By spending just a little bit of effort managing your power usage, you can save a lot of money on your power bill, especially now with smart solar systems where you get such detailed insights into your power usage and the system’s output.
If you are worried that you will use a lot more power than what the solar system generates, the answer is of course to install a few extra panels. Solar panels are so cheap these days, getting a slightly larger system than what you need is common practice, especially because the government incentive is based on the size of your system, so the more panels you install the more money you get back as a part of the STC program.
So, for example, if you want to aim peak output of 5kW to cover your household’s peak energy usage, the answer is to simply install a larger system, such as a 6kW system rather than a 5kW system. The price to oversize the system is a lot less than what most people expect.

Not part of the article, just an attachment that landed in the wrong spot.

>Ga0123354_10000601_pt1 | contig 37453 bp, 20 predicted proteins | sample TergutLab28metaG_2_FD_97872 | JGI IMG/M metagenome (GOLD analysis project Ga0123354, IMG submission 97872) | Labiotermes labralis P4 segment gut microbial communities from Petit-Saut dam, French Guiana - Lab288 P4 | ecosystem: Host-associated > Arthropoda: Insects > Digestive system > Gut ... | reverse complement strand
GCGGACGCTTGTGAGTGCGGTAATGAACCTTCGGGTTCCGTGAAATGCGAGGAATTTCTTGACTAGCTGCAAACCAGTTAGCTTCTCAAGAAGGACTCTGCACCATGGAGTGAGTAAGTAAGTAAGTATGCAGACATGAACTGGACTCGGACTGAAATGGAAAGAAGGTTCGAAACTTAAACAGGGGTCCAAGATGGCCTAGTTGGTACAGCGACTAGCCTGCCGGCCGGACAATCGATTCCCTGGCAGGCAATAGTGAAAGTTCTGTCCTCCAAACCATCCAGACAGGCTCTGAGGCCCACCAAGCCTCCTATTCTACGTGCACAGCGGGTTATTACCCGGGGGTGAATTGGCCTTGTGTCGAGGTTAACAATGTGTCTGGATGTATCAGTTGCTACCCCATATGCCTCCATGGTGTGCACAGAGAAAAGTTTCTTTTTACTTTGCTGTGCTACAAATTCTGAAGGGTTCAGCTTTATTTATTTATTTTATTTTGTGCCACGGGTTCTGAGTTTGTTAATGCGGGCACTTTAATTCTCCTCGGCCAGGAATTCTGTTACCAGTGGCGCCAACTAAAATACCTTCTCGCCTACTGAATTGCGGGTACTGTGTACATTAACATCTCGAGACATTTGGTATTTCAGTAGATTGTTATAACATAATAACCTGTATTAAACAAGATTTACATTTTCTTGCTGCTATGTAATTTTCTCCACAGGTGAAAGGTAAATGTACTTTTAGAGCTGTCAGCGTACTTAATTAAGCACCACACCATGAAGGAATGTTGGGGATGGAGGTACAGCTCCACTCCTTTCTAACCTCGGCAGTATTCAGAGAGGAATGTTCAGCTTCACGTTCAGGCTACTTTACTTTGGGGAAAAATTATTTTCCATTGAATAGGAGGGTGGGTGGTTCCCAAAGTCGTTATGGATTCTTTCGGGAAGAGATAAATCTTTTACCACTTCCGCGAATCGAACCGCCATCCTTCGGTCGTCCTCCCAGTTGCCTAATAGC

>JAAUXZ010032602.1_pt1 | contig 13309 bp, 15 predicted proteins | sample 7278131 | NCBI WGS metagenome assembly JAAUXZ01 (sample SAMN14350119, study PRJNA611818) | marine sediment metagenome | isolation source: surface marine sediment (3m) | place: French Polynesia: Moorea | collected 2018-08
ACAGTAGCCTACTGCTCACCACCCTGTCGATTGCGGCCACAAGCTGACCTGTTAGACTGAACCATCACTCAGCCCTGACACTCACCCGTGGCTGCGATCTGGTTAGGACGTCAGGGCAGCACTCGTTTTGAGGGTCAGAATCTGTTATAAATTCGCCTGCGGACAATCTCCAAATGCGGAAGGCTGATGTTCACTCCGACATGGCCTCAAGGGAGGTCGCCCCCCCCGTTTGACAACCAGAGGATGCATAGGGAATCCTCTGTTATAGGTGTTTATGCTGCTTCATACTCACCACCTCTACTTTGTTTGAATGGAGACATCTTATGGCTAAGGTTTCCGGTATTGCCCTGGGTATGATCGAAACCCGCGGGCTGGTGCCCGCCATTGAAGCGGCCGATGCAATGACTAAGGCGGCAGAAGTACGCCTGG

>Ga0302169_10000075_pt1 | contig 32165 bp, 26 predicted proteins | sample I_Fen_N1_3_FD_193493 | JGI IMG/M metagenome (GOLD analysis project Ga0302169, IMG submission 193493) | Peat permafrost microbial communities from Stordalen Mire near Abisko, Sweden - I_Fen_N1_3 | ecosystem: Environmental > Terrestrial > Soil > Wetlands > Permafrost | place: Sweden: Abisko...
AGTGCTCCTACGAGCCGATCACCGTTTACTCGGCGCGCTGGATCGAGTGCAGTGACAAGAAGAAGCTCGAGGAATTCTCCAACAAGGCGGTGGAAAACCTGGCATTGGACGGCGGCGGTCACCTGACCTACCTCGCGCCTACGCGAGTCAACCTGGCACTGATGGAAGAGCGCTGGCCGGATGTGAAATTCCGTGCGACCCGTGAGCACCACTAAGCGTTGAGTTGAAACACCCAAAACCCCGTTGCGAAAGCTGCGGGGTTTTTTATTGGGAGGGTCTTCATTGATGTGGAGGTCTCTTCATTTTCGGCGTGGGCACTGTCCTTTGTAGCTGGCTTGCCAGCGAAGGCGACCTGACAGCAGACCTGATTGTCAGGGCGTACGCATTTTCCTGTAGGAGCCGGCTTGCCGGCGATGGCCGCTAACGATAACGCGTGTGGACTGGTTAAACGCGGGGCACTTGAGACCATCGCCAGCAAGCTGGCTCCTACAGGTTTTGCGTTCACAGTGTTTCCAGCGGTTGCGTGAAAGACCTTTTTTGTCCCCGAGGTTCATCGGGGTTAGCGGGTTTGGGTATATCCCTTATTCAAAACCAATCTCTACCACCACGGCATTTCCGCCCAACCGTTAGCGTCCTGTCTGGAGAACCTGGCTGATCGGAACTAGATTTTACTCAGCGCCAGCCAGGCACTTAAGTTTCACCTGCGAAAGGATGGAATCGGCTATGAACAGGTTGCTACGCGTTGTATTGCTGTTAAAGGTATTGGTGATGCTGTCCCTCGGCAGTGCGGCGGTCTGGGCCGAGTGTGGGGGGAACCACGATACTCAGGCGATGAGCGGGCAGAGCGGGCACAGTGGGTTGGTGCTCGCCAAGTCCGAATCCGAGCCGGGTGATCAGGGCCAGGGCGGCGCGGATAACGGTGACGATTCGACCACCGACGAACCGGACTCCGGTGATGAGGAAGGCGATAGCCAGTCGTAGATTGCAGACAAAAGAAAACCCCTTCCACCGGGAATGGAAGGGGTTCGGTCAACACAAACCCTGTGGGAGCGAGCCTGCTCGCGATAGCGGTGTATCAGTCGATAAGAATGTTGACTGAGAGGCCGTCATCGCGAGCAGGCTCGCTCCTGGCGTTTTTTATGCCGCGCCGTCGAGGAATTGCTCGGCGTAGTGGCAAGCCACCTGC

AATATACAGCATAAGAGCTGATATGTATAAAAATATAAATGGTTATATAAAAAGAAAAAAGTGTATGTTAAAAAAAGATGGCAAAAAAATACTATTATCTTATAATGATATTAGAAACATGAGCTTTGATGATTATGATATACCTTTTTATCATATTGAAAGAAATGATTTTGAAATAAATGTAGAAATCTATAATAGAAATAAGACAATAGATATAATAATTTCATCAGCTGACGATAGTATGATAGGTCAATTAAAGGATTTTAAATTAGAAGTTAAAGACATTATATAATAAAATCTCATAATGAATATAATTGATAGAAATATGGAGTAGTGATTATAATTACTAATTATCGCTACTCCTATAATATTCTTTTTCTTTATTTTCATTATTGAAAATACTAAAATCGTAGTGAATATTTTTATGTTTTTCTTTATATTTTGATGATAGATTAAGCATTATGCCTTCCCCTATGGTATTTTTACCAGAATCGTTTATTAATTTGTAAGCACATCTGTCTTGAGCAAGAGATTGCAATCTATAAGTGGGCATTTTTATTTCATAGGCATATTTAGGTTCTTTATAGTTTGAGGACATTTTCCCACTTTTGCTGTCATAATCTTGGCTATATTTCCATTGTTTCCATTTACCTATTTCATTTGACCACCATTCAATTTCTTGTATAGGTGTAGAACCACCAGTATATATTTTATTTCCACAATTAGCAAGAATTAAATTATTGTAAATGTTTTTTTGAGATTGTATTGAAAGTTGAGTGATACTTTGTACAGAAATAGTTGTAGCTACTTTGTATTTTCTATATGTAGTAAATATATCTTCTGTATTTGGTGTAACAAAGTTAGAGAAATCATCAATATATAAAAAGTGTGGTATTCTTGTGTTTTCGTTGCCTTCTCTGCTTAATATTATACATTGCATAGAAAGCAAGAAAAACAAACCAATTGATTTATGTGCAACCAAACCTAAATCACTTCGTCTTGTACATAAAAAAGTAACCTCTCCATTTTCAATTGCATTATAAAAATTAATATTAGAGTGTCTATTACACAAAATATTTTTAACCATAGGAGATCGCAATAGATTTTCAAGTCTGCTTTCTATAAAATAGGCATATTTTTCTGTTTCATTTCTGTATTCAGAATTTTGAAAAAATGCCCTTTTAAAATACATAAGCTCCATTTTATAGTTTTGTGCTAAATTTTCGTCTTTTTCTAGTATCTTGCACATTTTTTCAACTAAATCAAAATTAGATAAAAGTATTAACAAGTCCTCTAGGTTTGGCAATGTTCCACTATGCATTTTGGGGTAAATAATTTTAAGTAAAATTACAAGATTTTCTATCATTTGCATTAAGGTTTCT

Installing a larger system will mean most of your home’s energy usage will be powered by the solar system, but more power will potentially be sent back to the grid if it isn’t used as it is generated.
This isn’t such a bad result these days, because feed-in tariffs in NSW are now up around 20 cents per kW with many energy retailers. We now have many customers getting their quarterly power bills down to well under $100 thanks to an oversized solar system, or even in credit:
Interested in more information on sizing up a system? Detailed info is available here: How to Size Up A Solar System.
The big game-changer this year is battery storage, the number of households installing storage has skyrocketed compared to even just two years ago.
We are now able to install battery storage to capture any excess solar power for you to then use in the evening. We leave you connected to the grid so you can use the grid it as a backup, however, we now have many customers essentially running on solar power 24/7.
More information on battery storage is available here: The price of solar storage